It didn't take Lea Coligado long to notice what many others have been talking about: There's a huge gender gap in the tech industry. But Coligado, a computer science major at Stanford who has interned at Facebook and Apple, isn't sitting back and accepting it. Instead, she wants to celebrate women and bring awareness to female role models in tech. Enter Women of Silicon Valley, a blog that 22-year-old Coligado runs in her free time. The soon-to-be senior has interviewed everyone from Facebook’s director of product design Julie Zhuo to Google software engineer Lindi Emoungu. The site launched in December 2014 and has over 32,000 followers.
What do you actually do all day in your job?
Weekdays, I’m an intern at Apple, designing and developing software. Weekends, I’m a paparazzo, commuting up to San Francisco to photograph women for Women of Silicon Valley.
How many hours do you sleep?
What do you eat for breakfast?
The tears of chauvinistic brogrammers & Fruit Loops.
If you could pitch to one person, who would it be?
Sheryl Sandberg. She’s my dream subject for Women of Silicon Valley, and I’d probably be pitching (read: begging on my knees) for her to be featured. There are few people who could give me more honest, experienced feedback on marketing a social movement, especially one that challenges long-standing institutions like an 88% male industry. There are even fewer people who know how to influence thousands of people and still manage to be a good, authentic person.
What’s on your home screen?
Not much actually. Besides Apple’s apps, Facebook Pages to manage Women of Silicon Valley from my phone; WhatsApp to keep in touch with my Italian friends; and Uber because I’m living car-less in one of the Bay’s most [public transit]-devoid cities.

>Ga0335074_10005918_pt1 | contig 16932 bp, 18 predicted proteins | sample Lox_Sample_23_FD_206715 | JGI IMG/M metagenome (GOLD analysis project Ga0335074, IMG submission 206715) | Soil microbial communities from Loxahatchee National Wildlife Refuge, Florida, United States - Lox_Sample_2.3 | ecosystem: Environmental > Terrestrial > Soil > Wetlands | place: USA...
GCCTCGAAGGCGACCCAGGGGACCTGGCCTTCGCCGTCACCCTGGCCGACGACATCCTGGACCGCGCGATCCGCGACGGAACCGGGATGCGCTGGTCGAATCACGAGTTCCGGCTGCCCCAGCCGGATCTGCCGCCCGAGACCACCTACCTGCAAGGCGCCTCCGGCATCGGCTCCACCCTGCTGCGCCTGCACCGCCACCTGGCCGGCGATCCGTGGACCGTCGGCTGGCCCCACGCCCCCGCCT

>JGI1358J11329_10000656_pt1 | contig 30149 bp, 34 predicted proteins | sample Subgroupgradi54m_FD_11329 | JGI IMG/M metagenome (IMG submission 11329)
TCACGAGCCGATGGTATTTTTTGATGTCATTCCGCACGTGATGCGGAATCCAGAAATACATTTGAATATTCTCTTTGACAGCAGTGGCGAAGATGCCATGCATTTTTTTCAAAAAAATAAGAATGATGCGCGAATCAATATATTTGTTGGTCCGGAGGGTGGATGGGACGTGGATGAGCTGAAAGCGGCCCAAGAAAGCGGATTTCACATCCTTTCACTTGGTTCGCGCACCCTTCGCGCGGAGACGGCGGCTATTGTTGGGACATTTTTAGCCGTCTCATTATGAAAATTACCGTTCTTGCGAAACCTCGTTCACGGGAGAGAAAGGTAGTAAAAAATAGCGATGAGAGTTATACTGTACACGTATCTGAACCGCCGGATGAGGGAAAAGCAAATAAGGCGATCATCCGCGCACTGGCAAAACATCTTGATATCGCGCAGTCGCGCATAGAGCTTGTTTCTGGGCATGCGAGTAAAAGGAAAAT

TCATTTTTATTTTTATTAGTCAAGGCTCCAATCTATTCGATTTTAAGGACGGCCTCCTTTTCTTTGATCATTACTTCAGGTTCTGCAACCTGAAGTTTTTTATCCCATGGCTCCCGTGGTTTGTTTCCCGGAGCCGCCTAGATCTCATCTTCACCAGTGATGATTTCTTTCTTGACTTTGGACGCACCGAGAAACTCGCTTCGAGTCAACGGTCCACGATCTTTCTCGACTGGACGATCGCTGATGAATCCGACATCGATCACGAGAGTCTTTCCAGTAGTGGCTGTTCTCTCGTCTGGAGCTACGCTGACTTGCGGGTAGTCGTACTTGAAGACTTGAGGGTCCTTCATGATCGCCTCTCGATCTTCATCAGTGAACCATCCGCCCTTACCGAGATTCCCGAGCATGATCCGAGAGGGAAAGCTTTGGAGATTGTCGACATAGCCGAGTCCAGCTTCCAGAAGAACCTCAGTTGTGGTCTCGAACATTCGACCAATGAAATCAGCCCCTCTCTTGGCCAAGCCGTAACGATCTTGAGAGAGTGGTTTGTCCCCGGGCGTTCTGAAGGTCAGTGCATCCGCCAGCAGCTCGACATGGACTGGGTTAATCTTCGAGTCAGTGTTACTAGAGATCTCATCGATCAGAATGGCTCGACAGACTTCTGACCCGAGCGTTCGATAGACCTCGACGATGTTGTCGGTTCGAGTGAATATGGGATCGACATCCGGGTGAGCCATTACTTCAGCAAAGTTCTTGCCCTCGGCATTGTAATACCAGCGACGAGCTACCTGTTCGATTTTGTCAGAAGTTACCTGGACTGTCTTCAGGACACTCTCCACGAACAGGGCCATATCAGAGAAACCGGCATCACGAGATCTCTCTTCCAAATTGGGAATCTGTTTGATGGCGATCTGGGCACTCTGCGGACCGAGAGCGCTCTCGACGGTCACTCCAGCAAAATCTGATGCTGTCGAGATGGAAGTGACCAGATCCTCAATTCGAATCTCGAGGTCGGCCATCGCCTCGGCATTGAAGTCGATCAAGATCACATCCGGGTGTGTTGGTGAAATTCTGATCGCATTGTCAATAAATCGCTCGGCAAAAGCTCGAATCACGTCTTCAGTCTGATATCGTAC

How often do you exercise?
Does having a standing desk count? Like not even using it, just owning one.
What app can’t you live without?
Soundcloud -- I’m a huge music junkie but I’m not very exploratory about it. The app forces me to experiment with my taste and listen to different, crowd-sourced productions. Plus the interface is really beautiful.
What's your favorite city?
I’m torn between San Francisco and Florence, both for the same reasons: great food, great art, and great amounts of walking.
What’s the most important company we’ve never heard of?
I’m a huge fan of Bluebird Art, an app created by Min Liu to provide a mobile marketplace for original art pieces. I think that in the advent of high-tech we’ve become dehumanized in some ways and lost an appreciation for art and culture. Silicon Valley has been no atmosphere for Michelangelos or Picassos. But Bluebird is giving artists the exposure they need to sell their work and consumers an easy way to buy it.
Are there any social platforms you refuse to participate in?
Snapchat and YikYak, only out of self-control. I try to limit my social platforms to only those I’m using for Women of Silicon Valley; all others just add more distraction to my life.
What are you reading right now?
Inferno. To be clear, Dan Brown’s paperback thriller, not the epic by Dante. (I’m not that cultured, people.) I started it because it’s set in Florence and gives me huge rushes of nostalgia for my time living there.
Do you think there’s a tech bubble?
Yes. But it doesn't take away from the fact that tech is and always will be the most inspiring and influential industry.
Best piece of advice you've been given?
My best friend Rotimi Opeke once told me over breakfast, “Create value for others.” Make yourself indispensible.
What keeps you up at night?
The sounds of my dog Snickers snoring.
If you could tell your 18-year-old self one thing, what would it be?
Journal every day. We think our minds are capable of handling all the thoughts constantly crowding our minds, but starting off every day with honestly writing down your hopes, fears, and dreams really puts things in perspective. There have been many times when I felt upset about something then realized how small it was after journaling it. There have been many times when journaling something seemingly trivial suddenly filled it with significance. I started Women of Silicon Valley because I’d jotted the idea on a sticky note last December, and the rest is history!